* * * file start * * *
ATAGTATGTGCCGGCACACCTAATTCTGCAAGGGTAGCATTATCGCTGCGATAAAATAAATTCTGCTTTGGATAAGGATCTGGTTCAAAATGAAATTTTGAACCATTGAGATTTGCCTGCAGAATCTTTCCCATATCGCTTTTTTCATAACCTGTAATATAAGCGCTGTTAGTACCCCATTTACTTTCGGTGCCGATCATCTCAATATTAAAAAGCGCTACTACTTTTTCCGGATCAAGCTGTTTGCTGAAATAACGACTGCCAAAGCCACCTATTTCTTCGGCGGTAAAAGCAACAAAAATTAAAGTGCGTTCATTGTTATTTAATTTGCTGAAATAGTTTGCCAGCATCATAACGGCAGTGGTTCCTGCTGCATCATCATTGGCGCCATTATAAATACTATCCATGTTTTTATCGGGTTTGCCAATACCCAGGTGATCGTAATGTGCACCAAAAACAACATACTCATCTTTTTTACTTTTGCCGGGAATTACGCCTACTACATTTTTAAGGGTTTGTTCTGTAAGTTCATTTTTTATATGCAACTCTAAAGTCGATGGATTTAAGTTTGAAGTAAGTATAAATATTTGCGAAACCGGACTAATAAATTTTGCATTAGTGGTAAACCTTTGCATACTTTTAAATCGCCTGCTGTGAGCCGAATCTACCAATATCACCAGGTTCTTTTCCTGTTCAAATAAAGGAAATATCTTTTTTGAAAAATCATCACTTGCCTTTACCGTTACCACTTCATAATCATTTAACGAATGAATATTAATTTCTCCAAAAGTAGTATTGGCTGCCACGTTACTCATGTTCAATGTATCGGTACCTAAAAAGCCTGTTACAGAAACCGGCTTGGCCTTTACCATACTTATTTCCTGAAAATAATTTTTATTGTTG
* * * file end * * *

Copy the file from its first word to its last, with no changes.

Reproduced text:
ATAGTATGTGCCGGCACACCTAATTCTGCAAGGGTAGCATTATCGCTGCGATAAAATAAATTCTGCTTTGGATAAGGATCTGGTTCAAAATGAAATTTTGAACCATTGAGATTTGCCTGCAGAATCTTTCCCATATCGCTTTTTTCATAACCTGTAATATAAGCGCTGTTAGTACCCCATTTACTTTCGGTGCCGATCATCTCAATATTAAAAAGCGCTACTACTTTTTCCGGATCAAGCTGTTTGCTGAAATAACGACTGCCAAAGCCACCTATTTCTTCGGCGGTAAAAGCAACAAAAATTAAAGTGCGTTCATTGTTATTTAATTTGCTGAAATAGTTTGCCAGCATCATAACGGCAGTGGTTCCTGCTGCATCATCATTGGCGCCATTATAAATACTATCCATGTTTTTATCGGGTTTGCCAATACCCAGGTGATCGTAATGTGCACCAAAAACAACATACTCATCTTTTTTACTTTTGCCGGGAATTACGCCTACTACATTTTTAAGGGTTTGTTCTGTAAGTTCATTTTTTATATGCAACTCTAAAGTCGATGGATTTAAGTTTGAAGTAAGTATAAATATTTGCGAAACCGGACTAATAAATTTTGCATTAGTGGTAAACCTTTGCATACTTTTAAATCGCCTGCTGTGAGCCGAATCTACCAATATCACCAGGTTCTTTTCCTGTTCAAATAAAGGAAATATCTTTTTTGAAAAATCATCACTTGCCTTTACCGTTACCACTTCATAATCATTTAACGAATGAATATTAATTTCTCCAAAAGTAGTATTGGCTGCCACGTTACTCATGTTCAATGTATCGGTACCTAAAAAGCCTGTTACAGAAACCGGCTTGGCCTTTACCATACTTATTTCCTGAAAATAATTTTTATTGTTG